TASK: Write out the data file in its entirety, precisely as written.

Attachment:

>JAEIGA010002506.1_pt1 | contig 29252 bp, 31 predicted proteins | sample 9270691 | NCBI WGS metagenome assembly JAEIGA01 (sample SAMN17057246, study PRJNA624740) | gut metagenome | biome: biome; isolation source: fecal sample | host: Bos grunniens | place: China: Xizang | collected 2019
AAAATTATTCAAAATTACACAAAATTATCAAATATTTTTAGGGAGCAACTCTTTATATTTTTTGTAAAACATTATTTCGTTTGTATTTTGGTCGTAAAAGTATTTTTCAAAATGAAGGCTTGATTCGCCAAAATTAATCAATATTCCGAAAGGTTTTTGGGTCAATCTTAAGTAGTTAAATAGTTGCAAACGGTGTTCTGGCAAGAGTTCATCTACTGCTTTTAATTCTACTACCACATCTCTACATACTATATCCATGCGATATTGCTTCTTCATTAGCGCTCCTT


>JAEIGA010002506.1_pt1 | contig 29252 bp, 31 predicted proteins | sample 9270691 | NCBI WGS metagenome assembly JAEIGA01 (sample SAMN17057246, study PRJNA624740) | gut metagenome | biome: biome; isolation source: fecal sample | host: Bos grunniens | place: China: Xizang | collected 2019
AAAATTATTCAAAATTACACAAAATTATCAAATATTTTTAGGGAGCAACTCTTTATATTTTTTGTAAAACATTATTTCGTTTGTATTTTGGTCGTAAAAGTATTTTTCAAAATGAAGGCTTGATTCGCCAAAATTAATCAATATTCCGAAAGGTTTTTGGGTCAATCTTAAGTAGTTAAATAGTTGCAAACGGTGTTCTGGCAAGAGTTCATCTACTGCTTTTAATTCTACTACCACATCTCTACATACTATATCCATGCGATATTGCTTCTTCATTAGCGCTCCTT